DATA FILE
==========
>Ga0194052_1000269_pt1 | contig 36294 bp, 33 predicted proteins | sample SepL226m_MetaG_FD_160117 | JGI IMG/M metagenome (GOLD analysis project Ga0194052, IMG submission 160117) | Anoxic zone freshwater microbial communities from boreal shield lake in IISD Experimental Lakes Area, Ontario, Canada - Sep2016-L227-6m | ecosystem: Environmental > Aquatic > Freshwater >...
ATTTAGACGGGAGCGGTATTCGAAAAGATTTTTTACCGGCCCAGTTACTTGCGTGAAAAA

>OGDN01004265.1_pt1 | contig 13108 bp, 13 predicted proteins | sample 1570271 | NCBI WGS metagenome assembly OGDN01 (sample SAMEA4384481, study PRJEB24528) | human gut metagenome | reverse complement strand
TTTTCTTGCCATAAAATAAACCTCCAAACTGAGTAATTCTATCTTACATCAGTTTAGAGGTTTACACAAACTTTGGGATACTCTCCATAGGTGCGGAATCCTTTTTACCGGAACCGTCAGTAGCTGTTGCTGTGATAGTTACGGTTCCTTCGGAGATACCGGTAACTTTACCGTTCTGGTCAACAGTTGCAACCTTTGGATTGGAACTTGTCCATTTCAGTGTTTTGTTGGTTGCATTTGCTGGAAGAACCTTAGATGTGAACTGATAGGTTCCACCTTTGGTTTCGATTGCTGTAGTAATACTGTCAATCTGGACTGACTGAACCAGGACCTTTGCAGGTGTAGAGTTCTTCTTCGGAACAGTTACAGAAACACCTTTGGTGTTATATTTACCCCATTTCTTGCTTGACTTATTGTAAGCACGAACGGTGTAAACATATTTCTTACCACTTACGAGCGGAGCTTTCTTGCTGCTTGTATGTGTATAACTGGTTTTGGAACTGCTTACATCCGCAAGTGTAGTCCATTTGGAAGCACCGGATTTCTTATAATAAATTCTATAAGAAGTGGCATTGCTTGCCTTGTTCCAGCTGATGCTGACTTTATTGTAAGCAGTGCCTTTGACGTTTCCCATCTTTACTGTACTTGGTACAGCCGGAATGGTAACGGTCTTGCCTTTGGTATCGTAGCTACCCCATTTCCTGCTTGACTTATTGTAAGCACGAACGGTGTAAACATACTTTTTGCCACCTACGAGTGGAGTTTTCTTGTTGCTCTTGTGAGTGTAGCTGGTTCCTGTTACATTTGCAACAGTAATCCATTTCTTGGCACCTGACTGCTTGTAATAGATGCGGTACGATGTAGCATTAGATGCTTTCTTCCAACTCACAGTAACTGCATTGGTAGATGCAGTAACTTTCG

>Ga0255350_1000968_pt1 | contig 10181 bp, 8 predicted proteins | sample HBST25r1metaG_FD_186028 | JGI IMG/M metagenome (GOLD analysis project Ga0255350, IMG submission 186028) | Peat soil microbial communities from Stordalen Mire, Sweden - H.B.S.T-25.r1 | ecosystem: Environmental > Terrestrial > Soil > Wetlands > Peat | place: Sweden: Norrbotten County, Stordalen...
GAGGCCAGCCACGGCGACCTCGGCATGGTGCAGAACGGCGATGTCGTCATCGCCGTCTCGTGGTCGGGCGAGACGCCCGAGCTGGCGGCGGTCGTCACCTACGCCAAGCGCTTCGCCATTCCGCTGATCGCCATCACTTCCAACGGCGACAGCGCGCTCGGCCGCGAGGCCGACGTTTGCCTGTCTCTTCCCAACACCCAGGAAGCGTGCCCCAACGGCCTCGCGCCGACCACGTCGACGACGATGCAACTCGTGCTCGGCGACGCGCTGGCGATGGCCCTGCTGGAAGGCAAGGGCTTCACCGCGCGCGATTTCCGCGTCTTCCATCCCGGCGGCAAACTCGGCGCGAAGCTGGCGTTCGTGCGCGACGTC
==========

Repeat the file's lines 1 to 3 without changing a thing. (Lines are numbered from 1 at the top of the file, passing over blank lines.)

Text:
>Ga0194052_1000269_pt1 | contig 36294 bp, 33 predicted proteins | sample SepL226m_MetaG_FD_160117 | JGI IMG/M metagenome (GOLD analysis project Ga0194052, IMG submission 160117) | Anoxic zone freshwater microbial communities from boreal shield lake in IISD Experimental Lakes Area, Ontario, Canada - Sep2016-L227-6m | ecosystem: Environmental > Aquatic > Freshwater >...
ATTTAGACGGGAGCGGTATTCGAAAAGATTTTTTACCGGCCCAGTTACTTGCGTGAAAAA

>OGDN01004265.1_pt1 | contig 13108 bp, 13 predicted proteins | sample 1570271 | NCBI WGS metagenome assembly OGDN01 (sample SAMEA4384481, study PRJEB24528) | human gut metagenome | reverse complement strand